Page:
Set the library specifically to OpenSSL:
./sacli --key "sa.ssl_lib" --value "openssl" ConfigPut ./sacli start
Set the library specifically to PolarSSL:
./sacli --key "sa.ssl_lib" --value "polarssl" ConfigPut ./sacli start
Remove the configuration key to assume the default (OpenSSL):
./sacli --key "sa.ssl_lib" ConfigDel ./sacli start
To verify that your Access Server is really using the selected library for its OpenVPN daemons check the file /var/log/openvpnas.log for the line that specifies which version of OpenVPN is being used. The Access Server comes bundled with a binary that is compiled with OpenSSL, and a binary that is compiled with PolarSSL/mbed TLS. When the server starts up it will mention the startup line for the OpenVPN daemons in the log file. Note that if you log to syslog you should check syslog instead of the log file.
For example these lines in the /var/log/openvpnas.log file when using OpenSSL:
[-] OVPN 0 OUT: '(date) OpenVPN (version here) x86_64-pc-linux-gnu [SSL (OpenSSL)] [LZO] [EPOLL] [MH] [IPv6] built on (date)' [-] OVPN 0 OUT: '(date) library versions: OpenSSL 1.0.2k 26 Jan 2017, LZO 2.08'
Or these lines in the /var/log/openvpnas.log file when using PolarSSL:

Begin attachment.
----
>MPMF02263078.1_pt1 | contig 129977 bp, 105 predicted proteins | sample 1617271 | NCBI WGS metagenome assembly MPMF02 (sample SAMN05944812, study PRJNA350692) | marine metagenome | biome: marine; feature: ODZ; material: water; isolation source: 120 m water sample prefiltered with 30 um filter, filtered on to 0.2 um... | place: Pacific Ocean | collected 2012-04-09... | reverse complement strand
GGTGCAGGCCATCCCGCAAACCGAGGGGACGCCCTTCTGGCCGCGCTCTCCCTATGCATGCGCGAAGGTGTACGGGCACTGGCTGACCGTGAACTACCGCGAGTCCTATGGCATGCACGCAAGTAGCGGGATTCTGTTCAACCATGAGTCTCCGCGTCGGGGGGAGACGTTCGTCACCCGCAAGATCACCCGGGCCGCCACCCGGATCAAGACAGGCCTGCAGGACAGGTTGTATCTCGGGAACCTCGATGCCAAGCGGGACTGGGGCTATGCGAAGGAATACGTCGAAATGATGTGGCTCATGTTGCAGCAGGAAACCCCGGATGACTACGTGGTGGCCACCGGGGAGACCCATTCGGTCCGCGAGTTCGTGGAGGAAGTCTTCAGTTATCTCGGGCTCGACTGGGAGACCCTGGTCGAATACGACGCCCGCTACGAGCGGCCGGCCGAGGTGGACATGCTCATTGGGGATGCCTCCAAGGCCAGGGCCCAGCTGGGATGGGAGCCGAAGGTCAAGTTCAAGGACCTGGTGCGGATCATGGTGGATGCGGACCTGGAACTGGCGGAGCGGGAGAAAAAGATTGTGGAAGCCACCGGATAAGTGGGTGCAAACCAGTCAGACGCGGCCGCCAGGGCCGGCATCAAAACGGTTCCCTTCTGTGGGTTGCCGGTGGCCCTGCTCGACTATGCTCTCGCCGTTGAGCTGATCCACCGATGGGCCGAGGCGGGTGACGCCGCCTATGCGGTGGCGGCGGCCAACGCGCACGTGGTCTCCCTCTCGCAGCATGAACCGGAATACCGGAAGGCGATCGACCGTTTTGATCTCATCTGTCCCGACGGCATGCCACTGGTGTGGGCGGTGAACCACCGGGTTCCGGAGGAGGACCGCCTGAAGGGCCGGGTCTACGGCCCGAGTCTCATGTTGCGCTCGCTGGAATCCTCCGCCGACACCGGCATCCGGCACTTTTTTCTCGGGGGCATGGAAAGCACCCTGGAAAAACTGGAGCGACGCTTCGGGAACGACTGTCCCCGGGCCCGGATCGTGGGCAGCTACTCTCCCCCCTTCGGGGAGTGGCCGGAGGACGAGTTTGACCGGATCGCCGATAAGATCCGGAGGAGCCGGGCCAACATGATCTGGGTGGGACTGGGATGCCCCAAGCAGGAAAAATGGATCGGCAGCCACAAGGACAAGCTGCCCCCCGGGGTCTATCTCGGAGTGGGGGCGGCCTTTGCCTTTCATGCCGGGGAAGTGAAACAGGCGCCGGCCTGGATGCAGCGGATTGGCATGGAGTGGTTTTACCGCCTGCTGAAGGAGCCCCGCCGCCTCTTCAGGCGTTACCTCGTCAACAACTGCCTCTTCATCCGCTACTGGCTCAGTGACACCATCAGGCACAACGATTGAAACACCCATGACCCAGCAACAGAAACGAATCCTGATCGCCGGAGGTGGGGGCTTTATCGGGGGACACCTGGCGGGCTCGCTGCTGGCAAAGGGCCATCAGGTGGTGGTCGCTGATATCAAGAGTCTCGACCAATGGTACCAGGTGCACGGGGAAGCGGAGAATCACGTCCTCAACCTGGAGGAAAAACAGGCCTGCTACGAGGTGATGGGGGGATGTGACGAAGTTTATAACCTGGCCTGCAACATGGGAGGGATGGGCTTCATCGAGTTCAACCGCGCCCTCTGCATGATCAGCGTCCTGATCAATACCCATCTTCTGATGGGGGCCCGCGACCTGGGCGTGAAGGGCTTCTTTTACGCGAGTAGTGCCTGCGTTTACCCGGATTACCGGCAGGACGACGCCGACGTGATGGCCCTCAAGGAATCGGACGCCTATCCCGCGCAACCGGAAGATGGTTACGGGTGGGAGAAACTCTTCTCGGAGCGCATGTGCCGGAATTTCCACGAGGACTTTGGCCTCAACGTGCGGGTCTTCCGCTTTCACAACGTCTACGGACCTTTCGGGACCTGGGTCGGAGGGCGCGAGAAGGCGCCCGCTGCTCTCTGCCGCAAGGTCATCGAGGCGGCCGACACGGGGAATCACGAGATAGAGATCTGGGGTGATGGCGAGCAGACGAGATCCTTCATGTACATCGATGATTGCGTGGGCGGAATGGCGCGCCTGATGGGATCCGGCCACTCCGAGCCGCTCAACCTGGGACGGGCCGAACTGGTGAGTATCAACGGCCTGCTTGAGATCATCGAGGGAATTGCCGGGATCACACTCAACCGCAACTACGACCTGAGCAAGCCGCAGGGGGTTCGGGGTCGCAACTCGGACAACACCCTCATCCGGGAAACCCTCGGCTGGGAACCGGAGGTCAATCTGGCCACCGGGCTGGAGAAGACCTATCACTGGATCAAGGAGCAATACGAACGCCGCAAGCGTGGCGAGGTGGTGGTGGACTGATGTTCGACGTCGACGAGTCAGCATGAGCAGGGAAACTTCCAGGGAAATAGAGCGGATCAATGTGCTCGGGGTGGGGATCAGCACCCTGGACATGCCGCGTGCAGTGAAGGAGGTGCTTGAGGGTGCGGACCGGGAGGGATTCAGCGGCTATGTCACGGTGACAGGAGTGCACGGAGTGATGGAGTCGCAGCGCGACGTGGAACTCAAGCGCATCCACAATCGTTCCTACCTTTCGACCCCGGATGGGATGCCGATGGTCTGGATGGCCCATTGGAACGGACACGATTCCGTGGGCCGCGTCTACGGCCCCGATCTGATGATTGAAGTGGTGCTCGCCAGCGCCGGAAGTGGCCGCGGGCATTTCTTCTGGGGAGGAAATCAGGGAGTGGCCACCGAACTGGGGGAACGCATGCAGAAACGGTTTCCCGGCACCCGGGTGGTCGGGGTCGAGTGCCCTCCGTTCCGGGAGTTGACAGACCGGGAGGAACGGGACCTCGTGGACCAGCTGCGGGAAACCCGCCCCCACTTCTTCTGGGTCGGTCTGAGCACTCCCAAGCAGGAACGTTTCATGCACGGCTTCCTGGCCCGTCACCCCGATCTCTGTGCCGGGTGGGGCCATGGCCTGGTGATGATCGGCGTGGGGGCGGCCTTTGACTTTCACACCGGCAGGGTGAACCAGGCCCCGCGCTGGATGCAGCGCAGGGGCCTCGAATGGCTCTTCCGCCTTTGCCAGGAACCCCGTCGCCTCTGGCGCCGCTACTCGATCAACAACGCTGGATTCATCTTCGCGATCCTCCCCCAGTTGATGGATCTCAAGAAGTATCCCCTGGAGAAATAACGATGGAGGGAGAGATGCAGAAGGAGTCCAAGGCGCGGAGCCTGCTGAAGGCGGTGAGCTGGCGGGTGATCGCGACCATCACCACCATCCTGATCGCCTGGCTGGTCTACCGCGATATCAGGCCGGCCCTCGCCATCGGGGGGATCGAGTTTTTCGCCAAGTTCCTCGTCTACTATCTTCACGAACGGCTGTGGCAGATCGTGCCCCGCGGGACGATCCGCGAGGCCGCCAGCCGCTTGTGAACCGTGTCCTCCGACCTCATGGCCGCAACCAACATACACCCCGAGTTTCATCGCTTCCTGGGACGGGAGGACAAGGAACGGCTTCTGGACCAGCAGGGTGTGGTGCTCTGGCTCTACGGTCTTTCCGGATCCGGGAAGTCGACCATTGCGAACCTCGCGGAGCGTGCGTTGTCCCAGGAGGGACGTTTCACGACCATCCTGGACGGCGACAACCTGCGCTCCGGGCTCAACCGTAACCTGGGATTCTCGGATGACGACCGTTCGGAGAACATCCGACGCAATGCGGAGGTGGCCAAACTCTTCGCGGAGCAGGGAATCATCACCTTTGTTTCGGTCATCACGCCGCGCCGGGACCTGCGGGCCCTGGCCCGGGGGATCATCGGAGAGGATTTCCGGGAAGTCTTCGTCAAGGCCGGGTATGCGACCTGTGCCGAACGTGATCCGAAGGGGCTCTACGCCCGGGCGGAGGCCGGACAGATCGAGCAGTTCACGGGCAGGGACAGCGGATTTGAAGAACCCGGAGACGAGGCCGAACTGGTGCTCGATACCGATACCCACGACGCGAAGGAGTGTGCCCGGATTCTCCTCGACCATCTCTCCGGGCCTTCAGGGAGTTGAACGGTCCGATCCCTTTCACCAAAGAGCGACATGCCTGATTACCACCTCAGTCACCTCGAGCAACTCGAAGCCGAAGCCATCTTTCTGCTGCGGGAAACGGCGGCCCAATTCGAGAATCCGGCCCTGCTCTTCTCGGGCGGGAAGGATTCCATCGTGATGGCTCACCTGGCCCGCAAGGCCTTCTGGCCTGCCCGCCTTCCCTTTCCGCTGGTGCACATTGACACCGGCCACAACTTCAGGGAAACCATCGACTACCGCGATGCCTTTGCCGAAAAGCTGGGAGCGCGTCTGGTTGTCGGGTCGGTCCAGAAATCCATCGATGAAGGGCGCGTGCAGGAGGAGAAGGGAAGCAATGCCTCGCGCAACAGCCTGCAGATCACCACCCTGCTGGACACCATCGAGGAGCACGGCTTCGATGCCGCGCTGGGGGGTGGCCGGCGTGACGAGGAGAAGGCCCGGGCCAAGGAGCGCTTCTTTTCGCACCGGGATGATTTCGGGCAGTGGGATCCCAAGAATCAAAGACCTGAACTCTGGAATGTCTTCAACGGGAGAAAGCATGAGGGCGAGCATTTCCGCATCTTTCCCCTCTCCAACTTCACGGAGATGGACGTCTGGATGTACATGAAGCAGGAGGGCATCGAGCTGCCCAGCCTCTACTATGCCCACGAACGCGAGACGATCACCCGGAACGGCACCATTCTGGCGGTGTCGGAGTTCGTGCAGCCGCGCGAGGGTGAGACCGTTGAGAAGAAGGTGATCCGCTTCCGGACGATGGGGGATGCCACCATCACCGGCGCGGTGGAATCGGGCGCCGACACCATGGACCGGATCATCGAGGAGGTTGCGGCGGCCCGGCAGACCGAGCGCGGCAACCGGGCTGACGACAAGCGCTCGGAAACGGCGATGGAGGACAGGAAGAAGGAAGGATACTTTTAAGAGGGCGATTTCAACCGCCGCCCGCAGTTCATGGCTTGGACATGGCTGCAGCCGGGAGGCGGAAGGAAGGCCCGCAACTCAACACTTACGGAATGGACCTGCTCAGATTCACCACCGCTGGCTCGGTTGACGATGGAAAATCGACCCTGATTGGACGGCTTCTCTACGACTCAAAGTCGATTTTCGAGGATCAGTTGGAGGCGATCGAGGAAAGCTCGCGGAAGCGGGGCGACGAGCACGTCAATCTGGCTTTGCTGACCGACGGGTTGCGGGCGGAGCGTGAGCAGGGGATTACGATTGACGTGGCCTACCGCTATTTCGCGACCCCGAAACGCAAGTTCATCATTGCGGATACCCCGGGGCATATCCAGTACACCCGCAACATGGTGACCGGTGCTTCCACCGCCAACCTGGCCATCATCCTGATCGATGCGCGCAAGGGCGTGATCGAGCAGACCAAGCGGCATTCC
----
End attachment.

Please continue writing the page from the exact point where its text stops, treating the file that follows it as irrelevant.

[-] OVPN 0 OUT: '(date) OpenVPN (version here) x86_64-pc-linux-gnu [SSL (PolarSSL/mbed TLS)] [LZO] [EPOLL] [MH] [IPv6] built on (date)' [-] OVPN 0 OUT: '(date) library versions: PolarSSL 1.3.19, LZO 2.08'
To verify that the Access Server web server is using PolarSSL/mbed TLS, you can enable PolarSSL debugging:
./sacli --key "sa.polarssl_debuglevel" --value "1" ConfigPut ./sacli start
Now visit the web interface and check the log file output for results like these:
WEB OUT: '***** PolarSSL.Connection.recv status=699' WEB OUT: '***** PolarSSL.Connection.send len=15920'
Since this debug level creates a lot of logging we recommend disabling it again after:
./sacli --key "as.polarssl_debuglevel" ConfigDel ./sacli start
Selecting a custom cipher suite string for the web server
The built-in web server uses SSL/TLS encryption between browser and web server. A number of encryption ciphers are allowed for use, this is listed in a so-called cipher suite string. This is a list of cipher groups or specific ciphers that can be used by connecting clients (browsers) to establish a secure connection. Some ciphers are more secure than others, and some ciphers have at some point in the past been compromised, and others are not as secure as we would like, but are necessary to maintain compatibility with older software like Windows XP or older web browsers. Security scanner programs will see these older ciphers and complain about them. We've made the cipher suite string a configurable setting that you can alter at will.
Documentation about what the cipher suite string can be made up of is found here:
The default cipher suite string in Access Server as of 2.0.14 is DEFAULT:!EXP:!PSK:!SRP:!LOW:!RC4.